More than a third of newly qualified doctors are leaving UK medical schools without any education on sexual misconduct specifically relating to the medical profession according to new research led by researchers at the University of Cambridge.
A healthy lifestyle that involves moderate alcohol consumption, a healthy diet, regular physical activity, healthy sleep and frequent social connection, while avoiding smoking and too much sedentary behaviour, reduces the risk of depression, new research has found.
An international team of astronomers led by the University of Cambridge has used data from the NASA/ESA/CSA James Webb Space Telescope to discover methane and carbon dioxide in the atmosphere of K2-18 b, an exoplanet in the ‘Goldilocks zone’. This is the first time that carbon-based molecules have been discovered in the atmosphere of an exoplanet in the habitable zone.
A near total lack of transparency is making it impossible to assess the quality of corporate-led ecosystem restoration projects, a new study finds.
US voters who don’t trust universities are also more likely to believe that human activity doesn’t cause climate change, a new collaborative study from researchers at the University of Cambridge and the California Institute of Technology (Caltech) revealed in PLOS Climate.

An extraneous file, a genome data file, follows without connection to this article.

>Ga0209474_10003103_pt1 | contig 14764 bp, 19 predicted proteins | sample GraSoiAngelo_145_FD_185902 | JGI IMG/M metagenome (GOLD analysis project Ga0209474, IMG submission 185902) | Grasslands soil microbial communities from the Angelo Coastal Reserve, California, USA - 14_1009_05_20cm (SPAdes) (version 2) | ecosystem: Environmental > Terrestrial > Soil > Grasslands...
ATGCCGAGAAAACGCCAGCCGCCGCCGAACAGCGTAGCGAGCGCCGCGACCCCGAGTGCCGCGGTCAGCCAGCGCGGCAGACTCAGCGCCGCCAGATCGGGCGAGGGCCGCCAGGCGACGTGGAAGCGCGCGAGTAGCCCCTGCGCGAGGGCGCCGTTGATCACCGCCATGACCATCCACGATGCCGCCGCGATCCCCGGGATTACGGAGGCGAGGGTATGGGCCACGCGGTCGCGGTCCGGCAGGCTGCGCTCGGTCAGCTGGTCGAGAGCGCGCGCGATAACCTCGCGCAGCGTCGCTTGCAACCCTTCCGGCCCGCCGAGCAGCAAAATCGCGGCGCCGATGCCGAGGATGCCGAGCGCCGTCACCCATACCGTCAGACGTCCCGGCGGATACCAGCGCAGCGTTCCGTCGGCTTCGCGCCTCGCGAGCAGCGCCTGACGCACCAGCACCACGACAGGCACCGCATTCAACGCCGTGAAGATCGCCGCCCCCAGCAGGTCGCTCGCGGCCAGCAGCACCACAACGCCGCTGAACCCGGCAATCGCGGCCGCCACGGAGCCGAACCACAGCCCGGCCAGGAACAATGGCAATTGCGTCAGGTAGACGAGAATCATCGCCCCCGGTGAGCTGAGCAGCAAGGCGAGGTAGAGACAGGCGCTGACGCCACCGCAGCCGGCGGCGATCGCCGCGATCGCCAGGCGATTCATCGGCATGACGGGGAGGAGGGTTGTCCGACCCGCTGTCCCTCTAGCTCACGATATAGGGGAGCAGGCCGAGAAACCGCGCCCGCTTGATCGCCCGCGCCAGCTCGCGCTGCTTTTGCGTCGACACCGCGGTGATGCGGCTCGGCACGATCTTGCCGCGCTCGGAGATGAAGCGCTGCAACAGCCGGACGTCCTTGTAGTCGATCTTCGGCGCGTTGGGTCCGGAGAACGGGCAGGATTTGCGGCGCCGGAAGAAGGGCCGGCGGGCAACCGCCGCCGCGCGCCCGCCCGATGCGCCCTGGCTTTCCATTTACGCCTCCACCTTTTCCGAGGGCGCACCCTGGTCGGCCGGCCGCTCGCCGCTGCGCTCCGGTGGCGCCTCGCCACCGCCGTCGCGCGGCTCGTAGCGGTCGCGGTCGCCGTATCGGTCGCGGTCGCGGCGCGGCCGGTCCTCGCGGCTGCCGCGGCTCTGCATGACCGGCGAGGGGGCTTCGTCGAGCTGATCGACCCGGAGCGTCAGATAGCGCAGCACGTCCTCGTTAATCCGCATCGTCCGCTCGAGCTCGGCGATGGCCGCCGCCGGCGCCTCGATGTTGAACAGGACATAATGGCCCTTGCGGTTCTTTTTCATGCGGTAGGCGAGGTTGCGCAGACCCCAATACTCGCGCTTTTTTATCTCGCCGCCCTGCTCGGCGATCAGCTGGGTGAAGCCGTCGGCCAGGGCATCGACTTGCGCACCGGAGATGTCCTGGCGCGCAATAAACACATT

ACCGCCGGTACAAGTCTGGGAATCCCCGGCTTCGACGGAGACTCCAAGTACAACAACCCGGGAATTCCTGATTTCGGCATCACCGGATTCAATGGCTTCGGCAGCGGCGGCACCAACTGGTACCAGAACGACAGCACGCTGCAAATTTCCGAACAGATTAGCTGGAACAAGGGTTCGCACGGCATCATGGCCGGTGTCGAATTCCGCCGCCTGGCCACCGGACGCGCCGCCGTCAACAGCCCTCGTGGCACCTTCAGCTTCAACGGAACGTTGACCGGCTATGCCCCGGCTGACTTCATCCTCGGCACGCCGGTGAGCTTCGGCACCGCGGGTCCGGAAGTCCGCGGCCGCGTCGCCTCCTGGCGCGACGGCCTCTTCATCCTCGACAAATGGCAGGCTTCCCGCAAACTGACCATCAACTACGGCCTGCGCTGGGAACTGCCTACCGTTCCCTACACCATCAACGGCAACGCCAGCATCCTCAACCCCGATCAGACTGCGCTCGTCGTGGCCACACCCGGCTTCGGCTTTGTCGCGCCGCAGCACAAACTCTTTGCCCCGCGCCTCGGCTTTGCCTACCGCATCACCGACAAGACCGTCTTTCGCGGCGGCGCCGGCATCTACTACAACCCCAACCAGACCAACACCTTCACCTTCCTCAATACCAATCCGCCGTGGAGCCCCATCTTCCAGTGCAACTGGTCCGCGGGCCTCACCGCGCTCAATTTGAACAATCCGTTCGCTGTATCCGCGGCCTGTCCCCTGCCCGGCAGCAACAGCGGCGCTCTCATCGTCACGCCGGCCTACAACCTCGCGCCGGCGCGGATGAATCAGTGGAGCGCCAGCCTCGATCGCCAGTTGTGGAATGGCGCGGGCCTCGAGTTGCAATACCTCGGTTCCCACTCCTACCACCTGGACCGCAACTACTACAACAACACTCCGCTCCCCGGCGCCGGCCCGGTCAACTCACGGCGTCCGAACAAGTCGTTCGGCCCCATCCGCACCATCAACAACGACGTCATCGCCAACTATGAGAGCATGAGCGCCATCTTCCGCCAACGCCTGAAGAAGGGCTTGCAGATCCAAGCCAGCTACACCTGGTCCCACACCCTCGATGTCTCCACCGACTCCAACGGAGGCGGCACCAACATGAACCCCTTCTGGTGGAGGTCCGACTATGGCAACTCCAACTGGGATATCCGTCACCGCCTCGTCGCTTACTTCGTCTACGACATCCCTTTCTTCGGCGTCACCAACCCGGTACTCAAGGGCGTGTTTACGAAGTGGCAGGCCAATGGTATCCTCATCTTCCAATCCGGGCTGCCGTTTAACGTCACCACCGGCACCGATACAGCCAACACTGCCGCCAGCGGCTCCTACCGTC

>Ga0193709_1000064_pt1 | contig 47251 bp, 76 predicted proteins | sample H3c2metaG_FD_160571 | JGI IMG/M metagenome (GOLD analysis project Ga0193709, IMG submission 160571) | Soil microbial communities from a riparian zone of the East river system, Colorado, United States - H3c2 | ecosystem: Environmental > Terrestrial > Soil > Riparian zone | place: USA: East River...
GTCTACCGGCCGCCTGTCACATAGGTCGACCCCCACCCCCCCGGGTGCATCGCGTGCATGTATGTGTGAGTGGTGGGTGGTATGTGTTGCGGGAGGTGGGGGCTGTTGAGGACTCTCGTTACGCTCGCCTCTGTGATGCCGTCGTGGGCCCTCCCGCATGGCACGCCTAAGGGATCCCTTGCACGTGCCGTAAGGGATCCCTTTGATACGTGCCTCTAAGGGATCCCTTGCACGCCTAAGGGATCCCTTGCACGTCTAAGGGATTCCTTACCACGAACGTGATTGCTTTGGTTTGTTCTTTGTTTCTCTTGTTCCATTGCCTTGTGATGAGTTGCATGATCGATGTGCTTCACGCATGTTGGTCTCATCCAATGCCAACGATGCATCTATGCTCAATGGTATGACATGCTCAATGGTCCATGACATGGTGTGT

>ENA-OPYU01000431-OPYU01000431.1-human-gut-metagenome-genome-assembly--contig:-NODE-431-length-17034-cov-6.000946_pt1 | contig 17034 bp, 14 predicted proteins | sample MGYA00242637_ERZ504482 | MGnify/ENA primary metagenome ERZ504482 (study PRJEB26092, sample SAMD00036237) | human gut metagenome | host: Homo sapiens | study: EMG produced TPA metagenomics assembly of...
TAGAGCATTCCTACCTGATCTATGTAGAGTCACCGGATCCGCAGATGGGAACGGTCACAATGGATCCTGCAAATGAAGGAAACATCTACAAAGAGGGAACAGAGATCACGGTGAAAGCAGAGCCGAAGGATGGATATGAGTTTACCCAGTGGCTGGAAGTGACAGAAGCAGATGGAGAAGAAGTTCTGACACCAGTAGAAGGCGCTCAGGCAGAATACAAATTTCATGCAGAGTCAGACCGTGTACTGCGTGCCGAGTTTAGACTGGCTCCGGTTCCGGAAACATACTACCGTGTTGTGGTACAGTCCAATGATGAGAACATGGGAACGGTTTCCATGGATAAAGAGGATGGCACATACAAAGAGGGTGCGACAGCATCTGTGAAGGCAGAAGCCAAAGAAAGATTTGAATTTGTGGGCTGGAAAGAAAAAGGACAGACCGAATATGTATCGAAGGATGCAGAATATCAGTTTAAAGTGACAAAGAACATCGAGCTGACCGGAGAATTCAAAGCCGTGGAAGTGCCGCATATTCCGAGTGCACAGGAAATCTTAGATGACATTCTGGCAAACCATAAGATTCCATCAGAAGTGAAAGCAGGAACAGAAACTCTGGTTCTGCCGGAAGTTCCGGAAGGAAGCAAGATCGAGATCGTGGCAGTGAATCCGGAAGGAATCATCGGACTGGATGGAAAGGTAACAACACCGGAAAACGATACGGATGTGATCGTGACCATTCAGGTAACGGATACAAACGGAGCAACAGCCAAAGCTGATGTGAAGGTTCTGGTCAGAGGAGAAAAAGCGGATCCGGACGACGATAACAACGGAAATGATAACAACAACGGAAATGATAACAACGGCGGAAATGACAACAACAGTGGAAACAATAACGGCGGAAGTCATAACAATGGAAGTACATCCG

Apollo Therapeutics, a biopharmaceutical company originally set up by three UK universities (Cambridge, Imperial College London and University College London) and three pharmaceutical companies (AstraZeneca, GSK and Johnson & Johnson Innovation), has secured $226.5 million venture capital financing.
A team led by Professor Flora Samuel from Cambridge’s Department of Architecture has been awarded one of four new £4.625 million Green Transition Ecosystem grants by the Arts and Humanities Research Council (AHRC) to create a Community Open Map Platform (COMP) for Future Generations to chart the green transition on the Isle of Anglesey/Ynys Môn.
Renowned Cambridge astrophysicist and cosmologist Professor Lord Martin Rees has been named this year’s recipient of the world’s oldest and most prestigious scientific award.
Study analyses major carbon offset projects, and finds that – of a potential 89 million credits – only 5.4 million (6%) were linked to additional carbon reductions through tree conservation.